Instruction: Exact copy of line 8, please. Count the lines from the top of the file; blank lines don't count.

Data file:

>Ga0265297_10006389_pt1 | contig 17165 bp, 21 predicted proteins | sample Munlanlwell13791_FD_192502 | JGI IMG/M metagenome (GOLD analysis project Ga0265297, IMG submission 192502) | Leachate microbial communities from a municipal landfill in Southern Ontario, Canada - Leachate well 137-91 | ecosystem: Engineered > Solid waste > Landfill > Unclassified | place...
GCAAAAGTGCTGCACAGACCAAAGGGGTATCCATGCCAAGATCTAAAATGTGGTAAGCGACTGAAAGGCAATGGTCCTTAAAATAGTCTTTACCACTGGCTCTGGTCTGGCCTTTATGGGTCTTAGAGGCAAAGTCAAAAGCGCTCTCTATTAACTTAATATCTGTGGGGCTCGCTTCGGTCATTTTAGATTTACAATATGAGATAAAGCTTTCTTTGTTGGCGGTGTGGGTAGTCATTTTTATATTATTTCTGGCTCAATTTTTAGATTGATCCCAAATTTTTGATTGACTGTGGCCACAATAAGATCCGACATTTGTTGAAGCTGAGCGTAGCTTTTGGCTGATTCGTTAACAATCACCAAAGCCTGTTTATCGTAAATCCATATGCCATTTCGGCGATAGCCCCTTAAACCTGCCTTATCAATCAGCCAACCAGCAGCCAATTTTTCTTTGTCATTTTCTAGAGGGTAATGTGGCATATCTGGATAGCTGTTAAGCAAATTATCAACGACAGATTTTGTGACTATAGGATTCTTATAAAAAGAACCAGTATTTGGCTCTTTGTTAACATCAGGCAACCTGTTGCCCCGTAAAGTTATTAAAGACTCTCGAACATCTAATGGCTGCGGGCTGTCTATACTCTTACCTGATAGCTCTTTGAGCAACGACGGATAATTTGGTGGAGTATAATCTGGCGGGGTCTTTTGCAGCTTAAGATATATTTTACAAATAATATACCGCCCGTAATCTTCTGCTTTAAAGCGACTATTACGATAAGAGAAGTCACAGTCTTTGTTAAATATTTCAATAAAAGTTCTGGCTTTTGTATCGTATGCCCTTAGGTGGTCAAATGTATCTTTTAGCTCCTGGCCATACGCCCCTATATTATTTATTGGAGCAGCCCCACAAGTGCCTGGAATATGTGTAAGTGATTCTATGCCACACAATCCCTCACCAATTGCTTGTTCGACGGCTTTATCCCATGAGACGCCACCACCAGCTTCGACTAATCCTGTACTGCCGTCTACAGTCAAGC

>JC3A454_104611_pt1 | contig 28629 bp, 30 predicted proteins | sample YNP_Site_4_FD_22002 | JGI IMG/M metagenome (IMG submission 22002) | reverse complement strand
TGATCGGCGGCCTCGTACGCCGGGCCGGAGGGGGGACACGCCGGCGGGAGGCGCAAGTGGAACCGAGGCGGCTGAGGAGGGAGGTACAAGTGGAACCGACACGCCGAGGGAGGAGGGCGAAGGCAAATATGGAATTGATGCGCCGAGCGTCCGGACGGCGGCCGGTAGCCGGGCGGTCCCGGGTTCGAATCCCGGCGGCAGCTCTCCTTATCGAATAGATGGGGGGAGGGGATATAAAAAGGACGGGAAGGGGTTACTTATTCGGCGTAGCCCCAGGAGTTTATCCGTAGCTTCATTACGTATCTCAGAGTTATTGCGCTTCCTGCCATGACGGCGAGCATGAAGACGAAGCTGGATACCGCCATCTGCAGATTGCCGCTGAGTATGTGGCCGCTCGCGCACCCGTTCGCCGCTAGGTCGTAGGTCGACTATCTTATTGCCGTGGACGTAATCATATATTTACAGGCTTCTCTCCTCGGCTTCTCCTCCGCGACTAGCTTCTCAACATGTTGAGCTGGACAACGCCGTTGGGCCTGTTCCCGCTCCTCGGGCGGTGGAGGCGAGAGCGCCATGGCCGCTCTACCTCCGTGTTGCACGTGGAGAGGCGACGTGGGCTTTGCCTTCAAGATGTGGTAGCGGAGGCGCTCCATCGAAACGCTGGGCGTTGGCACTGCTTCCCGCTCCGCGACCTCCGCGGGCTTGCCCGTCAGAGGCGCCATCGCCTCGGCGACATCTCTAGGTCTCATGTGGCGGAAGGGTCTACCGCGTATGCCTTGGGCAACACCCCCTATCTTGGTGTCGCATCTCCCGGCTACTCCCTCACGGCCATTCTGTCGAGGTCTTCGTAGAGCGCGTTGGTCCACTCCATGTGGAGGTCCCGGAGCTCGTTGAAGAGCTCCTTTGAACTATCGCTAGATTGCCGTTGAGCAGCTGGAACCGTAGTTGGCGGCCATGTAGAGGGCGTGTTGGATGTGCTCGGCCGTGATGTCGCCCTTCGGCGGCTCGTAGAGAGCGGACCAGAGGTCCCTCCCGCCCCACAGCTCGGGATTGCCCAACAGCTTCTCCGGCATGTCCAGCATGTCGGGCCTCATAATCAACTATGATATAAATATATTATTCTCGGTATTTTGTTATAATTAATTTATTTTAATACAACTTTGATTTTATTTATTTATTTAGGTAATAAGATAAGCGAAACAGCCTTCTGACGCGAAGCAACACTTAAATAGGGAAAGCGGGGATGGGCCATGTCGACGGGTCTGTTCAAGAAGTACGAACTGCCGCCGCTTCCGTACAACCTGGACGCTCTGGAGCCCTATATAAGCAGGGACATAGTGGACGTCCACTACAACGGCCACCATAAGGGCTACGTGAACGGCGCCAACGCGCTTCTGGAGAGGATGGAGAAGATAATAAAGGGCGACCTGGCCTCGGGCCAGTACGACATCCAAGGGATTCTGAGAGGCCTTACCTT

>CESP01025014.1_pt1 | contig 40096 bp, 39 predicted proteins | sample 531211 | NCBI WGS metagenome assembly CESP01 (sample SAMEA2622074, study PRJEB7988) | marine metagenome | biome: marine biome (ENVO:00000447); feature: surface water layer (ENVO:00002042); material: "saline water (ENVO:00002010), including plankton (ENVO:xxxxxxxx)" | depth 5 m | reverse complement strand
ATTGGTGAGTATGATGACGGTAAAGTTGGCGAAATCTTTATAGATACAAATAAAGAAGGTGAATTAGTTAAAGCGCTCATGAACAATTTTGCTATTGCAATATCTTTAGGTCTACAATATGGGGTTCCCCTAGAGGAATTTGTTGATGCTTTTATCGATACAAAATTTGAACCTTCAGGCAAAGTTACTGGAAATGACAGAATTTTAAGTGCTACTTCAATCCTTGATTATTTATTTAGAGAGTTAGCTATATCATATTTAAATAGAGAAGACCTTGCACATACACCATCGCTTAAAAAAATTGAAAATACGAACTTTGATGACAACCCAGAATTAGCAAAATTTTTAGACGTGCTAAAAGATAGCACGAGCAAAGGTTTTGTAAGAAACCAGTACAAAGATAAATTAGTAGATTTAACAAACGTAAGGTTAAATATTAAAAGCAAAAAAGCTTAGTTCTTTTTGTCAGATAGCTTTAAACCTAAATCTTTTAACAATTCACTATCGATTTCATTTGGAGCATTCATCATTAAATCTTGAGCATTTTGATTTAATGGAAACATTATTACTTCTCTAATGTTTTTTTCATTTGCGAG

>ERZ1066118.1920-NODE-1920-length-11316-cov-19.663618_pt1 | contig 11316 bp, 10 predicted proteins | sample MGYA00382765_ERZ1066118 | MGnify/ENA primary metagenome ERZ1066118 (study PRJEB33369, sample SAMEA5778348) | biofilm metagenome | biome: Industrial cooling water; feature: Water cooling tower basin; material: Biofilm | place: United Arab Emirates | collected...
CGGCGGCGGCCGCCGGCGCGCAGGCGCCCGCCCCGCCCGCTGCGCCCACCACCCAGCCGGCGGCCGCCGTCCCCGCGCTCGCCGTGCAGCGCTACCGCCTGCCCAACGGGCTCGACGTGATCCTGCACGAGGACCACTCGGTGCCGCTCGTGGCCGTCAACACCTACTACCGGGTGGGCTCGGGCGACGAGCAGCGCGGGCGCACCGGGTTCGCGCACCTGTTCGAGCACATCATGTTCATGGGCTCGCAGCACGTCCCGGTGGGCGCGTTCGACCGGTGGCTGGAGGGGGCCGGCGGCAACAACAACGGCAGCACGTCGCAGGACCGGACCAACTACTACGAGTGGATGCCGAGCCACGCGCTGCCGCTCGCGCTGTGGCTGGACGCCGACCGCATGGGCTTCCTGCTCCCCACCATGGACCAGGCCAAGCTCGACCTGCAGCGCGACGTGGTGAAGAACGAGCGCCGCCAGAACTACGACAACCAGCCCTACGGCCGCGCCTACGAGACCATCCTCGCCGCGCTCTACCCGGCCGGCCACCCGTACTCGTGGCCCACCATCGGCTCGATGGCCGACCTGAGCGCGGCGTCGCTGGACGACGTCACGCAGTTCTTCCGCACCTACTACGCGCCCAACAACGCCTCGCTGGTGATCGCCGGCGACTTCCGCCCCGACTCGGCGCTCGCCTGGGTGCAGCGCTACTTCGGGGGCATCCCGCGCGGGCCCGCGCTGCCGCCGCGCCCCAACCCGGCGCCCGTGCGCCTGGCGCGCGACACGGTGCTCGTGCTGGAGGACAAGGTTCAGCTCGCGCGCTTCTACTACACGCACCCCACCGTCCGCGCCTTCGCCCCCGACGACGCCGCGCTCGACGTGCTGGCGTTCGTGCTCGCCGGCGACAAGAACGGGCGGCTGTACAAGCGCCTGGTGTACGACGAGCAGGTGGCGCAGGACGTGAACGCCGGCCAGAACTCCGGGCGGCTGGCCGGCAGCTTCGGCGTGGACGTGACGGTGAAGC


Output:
CGGCGGCGGCCGCCGGCGCGCAGGCGCCCGCCCCGCCCGCTGCGCCCACCACCCAGCCGGCGGCCGCCGTCCCCGCGCTCGCCGTGCAGCGCTACCGCCTGCCCAACGGGCTCGACGTGATCCTGCACGAGGACCACTCGGTGCCGCTCGTGGCCGTCAACACCTACTACCGGGTGGGCTCGGGCGACGAGCAGCGCGGGCGCACCGGGTTCGCGCACCTGTTCGAGCACATCATGTTCATGGGCTCGCAGCACGTCCCGGTGGGCGCGTTCGACCGGTGGCTGGAGGGGGCCGGCGGCAACAACAACGGCAGCACGTCGCAGGACCGGACCAACTACTACGAGTGGATGCCGAGCCACGCGCTGCCGCTCGCGCTGTGGCTGGACGCCGACCGCATGGGCTTCCTGCTCCCCACCATGGACCAGGCCAAGCTCGACCTGCAGCGCGACGTGGTGAAGAACGAGCGCCGCCAGAACTACGACAACCAGCCCTACGGCCGCGCCTACGAGACCATCCTCGCCGCGCTCTACCCGGCCGGCCACCCGTACTCGTGGCCCACCATCGGCTCGATGGCCGACCTGAGCGCGGCGTCGCTGGACGACGTCACGCAGTTCTTCCGCACCTACTACGCGCCCAACAACGCCTCGCTGGTGATCGCCGGCGACTTCCGCCCCGACTCGGCGCTCGCCTGGGTGCAGCGCTACTTCGGGGGCATCCCGCGCGGGCCCGCGCTGCCGCCGCGCCCCAACCCGGCGCCCGTGCGCCTGGCGCGCGACACGGTGCTCGTGCTGGAGGACAAGGTTCAGCTCGCGCGCTTCTACTACACGCACCCCACCGTCCGCGCCTTCGCCCCCGACGACGCCGCGCTCGACGTGCTGGCGTTCGTGCTCGCCGGCGACAAGAACGGGCGGCTGTACAAGCGCCTGGTGTACGACGAGCAGGTGGCGCAGGACGTGAACGCCGGCCAGAACTCCGGGCGGCTGGCCGGCAGCTTCGGCGTGGACGTGACGGTGAAGC